Here are my top 5 lucid dream challenges for beginners. Everyone has their own agenda when it comes to conscious guided dreams - but here are some cool tricks that I hope will inspire you and develop your dream control skills...
Everyone loves to have flying dreams - it provides us with the ultimate freedom from our real-world physical limitations. Learning how to fly in a lucid dream comes completely naturally for some people. For others, it takes a little practice.
I came in the latter group. When I first learned lucid dreaming, I found it difficult to fly because my logical brain kept holding me back. I would often get 10 or 15 feet in the air then falter and fall to the ground. Whatever the cause, this became a learned behavior, so eventually I had to consciously "unlearn" it in my dreams.
First I began by bouncing over the landscape, knowing each time I would bounce gently off the ground, light as a feather, then return safely with no harm done. This made me feel in control of my flying dreams and gave me more confidence of my ability to be weightless.
Soon, bouncing turned to hovering and floating everywhere around the dreamscape at a reasonably safe height, and as I had more flying experiences, I got rapidly better. Within a few lucid dreams I was able to fly up around the tops of sky scrapers, above the clouds, into space and around the moon. Like everything in my lucid dreams, it was a steep learning curve. I then went into hyperspace mode, flying through the universe at impossible speeds, watching the stars whoosh by. Flying dreams are the best!
Like flying dreams, here is another exhilarating lucid dream challenge for beginners. Walking or pushing your body through the wall is not only a great reality check - it's also a great learning experience. By passing your body through physical objects, you will quickly write a new rule book for the unreality of the dreamworld. It will rapidly improve your ability to take control of your guided dreams and get exactly what you want, without any futile mucking around.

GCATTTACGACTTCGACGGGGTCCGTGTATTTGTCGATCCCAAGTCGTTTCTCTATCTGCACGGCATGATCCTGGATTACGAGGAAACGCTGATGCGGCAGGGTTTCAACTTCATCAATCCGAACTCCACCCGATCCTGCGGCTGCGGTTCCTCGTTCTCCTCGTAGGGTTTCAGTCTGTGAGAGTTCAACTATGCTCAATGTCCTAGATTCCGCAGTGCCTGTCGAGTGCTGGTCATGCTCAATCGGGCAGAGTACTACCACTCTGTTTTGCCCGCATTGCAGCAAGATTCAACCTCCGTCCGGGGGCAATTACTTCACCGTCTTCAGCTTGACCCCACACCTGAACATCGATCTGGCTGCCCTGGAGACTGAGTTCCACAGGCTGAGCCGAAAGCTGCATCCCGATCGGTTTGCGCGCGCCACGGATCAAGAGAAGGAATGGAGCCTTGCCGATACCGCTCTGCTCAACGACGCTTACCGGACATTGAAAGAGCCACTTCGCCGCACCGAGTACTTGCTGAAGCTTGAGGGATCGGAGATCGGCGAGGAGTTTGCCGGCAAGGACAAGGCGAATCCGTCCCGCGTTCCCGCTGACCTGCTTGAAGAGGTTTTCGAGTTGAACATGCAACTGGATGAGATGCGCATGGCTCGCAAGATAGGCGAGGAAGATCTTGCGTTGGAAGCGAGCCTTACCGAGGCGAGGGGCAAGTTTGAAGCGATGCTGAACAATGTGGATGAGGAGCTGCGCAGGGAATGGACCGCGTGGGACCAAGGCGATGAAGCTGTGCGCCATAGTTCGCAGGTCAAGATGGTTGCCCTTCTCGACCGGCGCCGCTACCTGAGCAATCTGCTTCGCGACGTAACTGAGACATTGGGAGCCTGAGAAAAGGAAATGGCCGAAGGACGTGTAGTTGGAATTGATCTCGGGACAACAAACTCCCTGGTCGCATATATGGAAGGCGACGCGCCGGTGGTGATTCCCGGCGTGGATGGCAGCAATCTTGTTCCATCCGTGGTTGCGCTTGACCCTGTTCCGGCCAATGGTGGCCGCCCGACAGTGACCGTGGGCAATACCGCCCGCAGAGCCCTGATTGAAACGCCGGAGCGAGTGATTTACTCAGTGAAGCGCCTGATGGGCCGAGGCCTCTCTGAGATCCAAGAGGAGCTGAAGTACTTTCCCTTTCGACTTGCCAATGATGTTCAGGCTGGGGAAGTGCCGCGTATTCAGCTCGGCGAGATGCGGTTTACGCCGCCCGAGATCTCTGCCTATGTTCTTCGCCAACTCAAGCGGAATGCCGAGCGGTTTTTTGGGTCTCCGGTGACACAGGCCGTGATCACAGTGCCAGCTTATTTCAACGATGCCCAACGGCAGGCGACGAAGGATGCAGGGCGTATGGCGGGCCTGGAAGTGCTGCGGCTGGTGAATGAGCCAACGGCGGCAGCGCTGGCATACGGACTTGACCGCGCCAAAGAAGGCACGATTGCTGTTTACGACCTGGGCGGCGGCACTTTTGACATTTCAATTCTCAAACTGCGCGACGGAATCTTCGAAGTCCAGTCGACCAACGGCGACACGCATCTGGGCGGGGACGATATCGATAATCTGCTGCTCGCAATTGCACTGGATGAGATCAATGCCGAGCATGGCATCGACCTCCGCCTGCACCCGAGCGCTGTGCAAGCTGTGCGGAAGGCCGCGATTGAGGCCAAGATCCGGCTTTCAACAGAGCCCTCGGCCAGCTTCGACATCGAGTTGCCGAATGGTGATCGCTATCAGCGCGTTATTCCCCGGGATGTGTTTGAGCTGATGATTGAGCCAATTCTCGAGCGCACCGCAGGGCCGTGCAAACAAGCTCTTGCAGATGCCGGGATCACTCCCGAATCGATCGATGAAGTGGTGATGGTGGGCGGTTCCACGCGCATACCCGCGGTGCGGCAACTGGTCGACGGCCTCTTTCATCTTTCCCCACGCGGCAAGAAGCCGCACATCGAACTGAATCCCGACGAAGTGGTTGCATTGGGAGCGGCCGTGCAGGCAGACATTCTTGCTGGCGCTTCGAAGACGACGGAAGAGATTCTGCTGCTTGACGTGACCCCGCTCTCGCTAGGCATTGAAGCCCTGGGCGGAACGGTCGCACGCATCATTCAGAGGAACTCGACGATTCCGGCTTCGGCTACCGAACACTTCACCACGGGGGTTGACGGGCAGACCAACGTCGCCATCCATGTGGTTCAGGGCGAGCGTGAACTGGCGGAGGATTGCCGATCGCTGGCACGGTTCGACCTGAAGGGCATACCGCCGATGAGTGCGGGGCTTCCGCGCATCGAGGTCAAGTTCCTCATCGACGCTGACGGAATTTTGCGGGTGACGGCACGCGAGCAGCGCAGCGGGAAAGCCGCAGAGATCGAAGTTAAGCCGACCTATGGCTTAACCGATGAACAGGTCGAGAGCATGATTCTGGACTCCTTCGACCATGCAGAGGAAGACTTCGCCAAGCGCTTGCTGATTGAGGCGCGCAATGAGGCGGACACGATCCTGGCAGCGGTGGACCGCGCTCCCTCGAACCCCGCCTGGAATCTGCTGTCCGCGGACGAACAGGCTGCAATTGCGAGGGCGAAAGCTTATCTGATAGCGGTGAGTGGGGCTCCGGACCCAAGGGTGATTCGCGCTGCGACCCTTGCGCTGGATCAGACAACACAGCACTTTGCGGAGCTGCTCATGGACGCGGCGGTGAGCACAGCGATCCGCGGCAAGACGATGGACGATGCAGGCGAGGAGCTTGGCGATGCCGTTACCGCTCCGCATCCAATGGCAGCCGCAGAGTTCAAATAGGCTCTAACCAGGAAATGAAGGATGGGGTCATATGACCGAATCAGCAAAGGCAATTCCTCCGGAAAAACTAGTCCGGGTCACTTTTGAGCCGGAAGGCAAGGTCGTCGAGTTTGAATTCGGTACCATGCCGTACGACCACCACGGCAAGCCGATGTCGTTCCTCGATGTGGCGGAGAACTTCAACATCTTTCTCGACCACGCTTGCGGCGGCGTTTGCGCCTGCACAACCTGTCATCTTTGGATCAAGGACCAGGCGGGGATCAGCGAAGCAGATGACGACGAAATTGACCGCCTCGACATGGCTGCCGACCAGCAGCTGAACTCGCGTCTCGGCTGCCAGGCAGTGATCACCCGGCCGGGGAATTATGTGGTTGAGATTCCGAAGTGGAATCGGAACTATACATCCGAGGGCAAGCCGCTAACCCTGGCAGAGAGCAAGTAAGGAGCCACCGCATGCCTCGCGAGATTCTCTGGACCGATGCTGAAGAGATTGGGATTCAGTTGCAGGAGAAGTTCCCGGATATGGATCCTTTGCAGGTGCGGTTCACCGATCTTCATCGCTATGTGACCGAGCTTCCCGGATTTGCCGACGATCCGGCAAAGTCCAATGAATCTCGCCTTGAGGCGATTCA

First, gently push your hand against the wall and imagine it going right through. Don't think of the wall as a solid object. Focus on how your hand might feel if it simply pushed right through. Your expectation is key.
Once you get the hang of this, it will become easier and easier. The next step is to walk your entire body through a wall or other solid object. Think of yourself as a ghost passing through matter from another dimension. If you keep your eyes open you should be able to see the wall interior.
Sometimes, I find that moving at the wall too slowly causes me to overthink it and I bounce off it in disbelief. So it pays to be bold and go for it: run directly at a wall really fast, thinking about how great it will feel when you pass through the other side. You definitely aren't going to smack into it at that speed. Ok?
Once in a lucid dream, I was running through walls in an apartment building on the top floor of a skyscraper. I knew I was near the exterior wall and just as I thought about it I flew out into the night sky, the ground falling away at my feet. Of course, I was the architect of that moment and it was my expectation that caused me to run right out of the building in mid-air. Equally, it was my confidence in my new abilities that enabled me to fly off into the night, rather than fall to the ground with a splat. So always remember that having confidence and bold expectations will enable you to achieve anything you want in your lucid dreams.